Prof. Ronald Hoy, Merksamer Professor of Neurobiology and Behavior was recently awarded the $1 million Howard Hughes Medical Institute (HHMI) grant. The award is annually given to 20 research professors from across the nation by the HHMI.
The grant money will be distributed over the course of four years with each professor receiving $250,000 a year. The HHMI grant is meant to encourage faculty to “innovate new teaching materials or courses and develop ideas in their discipline that would involve undergrad teaching,” Hoy said.
Essentially, HHMI grant allows the recipients more flexibility in their teaching methods.
“It affords each professor a lot of freedom, certainly financial freedom. It provides money to buy specialized equipment such as multimedia and high speed digital equipment,” said Hoy.
Hoy hopes to benefit students at Cornell as well as at other universities by bridging the gap between the classroom and the laboratory. He plans on doing so by further developing his classes and creating multimedia materials for students outside Cornell to use.
At Cornell, he will develop courses in neurogenetics, the study of genetics in behavior, by bringing Drosophila into the classroom.
Drosophila, more commonly known as the fruit fly, are “model organisms [for studying] genes that are in all animals,” said Bruce Johnson, a senior research associate in the department of neurology and behavior. Much of scientists’ basic knowledge of human genetics is derived from research done on Drosophila. It is far easier to manipulate the genetics of fruit flies, such as their wings or their eye color, because the results are more immediate since they have a shorter lifespan.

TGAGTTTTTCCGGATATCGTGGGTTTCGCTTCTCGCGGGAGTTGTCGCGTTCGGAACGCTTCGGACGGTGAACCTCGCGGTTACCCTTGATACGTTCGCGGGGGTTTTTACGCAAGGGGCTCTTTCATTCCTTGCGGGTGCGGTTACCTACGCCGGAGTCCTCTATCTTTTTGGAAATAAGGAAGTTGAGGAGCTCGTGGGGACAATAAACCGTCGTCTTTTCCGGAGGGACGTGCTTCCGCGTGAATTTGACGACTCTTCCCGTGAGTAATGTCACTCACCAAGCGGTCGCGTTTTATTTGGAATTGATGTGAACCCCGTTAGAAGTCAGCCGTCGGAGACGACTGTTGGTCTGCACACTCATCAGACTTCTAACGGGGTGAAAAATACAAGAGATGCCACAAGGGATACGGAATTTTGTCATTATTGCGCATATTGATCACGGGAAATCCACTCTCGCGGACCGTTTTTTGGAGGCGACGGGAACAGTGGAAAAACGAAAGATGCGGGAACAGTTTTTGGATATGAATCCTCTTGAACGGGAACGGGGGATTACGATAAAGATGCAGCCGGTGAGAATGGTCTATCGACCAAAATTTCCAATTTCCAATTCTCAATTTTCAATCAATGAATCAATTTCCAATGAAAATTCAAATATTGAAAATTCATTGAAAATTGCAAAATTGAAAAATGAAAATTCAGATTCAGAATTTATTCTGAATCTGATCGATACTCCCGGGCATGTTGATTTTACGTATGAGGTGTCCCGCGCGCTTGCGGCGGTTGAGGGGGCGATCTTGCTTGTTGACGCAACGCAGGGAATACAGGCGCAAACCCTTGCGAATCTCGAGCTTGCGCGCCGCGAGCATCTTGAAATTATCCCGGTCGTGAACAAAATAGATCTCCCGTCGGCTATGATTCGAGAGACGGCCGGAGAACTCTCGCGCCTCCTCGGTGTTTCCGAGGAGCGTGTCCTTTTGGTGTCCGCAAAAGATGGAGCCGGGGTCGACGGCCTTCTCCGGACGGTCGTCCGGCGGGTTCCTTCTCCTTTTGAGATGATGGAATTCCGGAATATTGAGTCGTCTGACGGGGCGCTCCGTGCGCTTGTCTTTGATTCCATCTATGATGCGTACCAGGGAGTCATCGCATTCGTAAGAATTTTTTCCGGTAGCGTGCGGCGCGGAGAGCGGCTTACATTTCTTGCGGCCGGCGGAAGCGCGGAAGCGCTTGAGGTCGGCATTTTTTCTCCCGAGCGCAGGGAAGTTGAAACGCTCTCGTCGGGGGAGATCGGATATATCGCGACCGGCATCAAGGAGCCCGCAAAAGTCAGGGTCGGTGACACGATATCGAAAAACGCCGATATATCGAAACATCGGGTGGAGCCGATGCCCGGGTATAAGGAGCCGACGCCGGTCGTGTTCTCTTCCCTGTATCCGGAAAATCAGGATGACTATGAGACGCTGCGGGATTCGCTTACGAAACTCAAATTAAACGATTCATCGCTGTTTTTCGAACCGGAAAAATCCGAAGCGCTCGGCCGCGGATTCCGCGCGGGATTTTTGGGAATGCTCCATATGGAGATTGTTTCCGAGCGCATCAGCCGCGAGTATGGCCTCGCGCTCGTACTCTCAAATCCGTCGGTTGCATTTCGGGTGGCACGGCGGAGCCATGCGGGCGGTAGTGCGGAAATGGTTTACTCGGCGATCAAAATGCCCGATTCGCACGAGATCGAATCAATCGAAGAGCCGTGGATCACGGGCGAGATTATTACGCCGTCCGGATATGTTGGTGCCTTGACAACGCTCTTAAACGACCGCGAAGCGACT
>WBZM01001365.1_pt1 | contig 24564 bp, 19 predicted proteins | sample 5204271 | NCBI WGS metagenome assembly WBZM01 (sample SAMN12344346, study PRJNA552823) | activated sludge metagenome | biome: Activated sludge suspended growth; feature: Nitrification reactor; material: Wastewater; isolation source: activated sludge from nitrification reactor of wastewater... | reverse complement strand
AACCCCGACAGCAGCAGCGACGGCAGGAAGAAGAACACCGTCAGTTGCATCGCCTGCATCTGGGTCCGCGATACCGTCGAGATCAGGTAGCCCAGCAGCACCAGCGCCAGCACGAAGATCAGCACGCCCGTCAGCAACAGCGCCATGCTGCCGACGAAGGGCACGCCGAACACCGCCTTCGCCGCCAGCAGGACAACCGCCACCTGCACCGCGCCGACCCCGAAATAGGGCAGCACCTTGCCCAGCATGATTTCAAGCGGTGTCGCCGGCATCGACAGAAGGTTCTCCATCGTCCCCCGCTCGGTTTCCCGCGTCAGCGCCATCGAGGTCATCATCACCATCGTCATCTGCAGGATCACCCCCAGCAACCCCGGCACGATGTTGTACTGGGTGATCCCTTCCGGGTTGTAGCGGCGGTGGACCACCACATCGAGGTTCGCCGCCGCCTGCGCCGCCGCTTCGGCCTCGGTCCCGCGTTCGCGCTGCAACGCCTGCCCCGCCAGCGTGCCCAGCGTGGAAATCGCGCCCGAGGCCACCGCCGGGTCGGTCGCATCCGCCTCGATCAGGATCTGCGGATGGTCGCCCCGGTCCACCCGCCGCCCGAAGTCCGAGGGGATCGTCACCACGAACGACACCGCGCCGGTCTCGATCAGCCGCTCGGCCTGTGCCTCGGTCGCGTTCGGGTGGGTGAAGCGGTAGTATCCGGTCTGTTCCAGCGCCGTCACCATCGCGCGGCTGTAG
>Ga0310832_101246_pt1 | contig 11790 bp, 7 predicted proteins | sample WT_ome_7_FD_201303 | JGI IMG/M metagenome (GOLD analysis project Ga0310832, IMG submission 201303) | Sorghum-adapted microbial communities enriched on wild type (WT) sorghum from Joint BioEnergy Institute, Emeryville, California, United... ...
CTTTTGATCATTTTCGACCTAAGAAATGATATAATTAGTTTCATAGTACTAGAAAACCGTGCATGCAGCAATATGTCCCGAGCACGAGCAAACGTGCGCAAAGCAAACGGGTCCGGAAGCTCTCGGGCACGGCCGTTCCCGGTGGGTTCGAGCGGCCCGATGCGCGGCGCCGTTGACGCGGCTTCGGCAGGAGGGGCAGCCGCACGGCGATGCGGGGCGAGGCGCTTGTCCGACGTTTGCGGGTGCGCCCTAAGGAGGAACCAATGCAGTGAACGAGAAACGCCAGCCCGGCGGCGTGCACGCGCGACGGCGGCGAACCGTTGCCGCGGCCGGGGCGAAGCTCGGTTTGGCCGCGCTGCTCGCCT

Another area that Hoy hopes to develop lectures in is biomimecticks, the study of biomedical engineering. “The idea is to examine how animals and plants have ‘solved’ problems in the world on how to cope and survive,” Hoy said.
These principles can then be applied to human society. For example, bats use the principle of biosonar everyday when “they emit little noises and pips and then listen to echoes for guidance. Instead of using light waves, they use sounds to interrogate the environment,” Hoy said. This same principle is the idea behind ultrasound.
To spread his teaching beyond Cornell, a “DVD or CD-ROM of a set of lab exercises and lecture enrichment materials” will be produced and can be used by any teacher at any university Hoy said.
Hoy and his research associates are already familiar with the process of producing a complete CD-ROM with video clips instead of a written lab manual. In 1999, they received a grant from the National Science Foundation to develop a lab manual on neurophysiology and they chose to create it in a more visual form in order for it to be more comprehensive and useful to students.
“We’ll be extending from that — the same approach, but the content will be quite different. It will have an emphasis on integrating what we know from genetics and molecular biology with neurobiology,” said Robert Wyttenbach, a senior research associate in the department of neurology and behavior.
“It speaks very highly of him that he was awarded the Hughes grant on very stiff competition. Despite his high position, he has a remarkable devotion to teaching and the quality of teaching,” said Wyttenbach.
Archived article by Diana Lo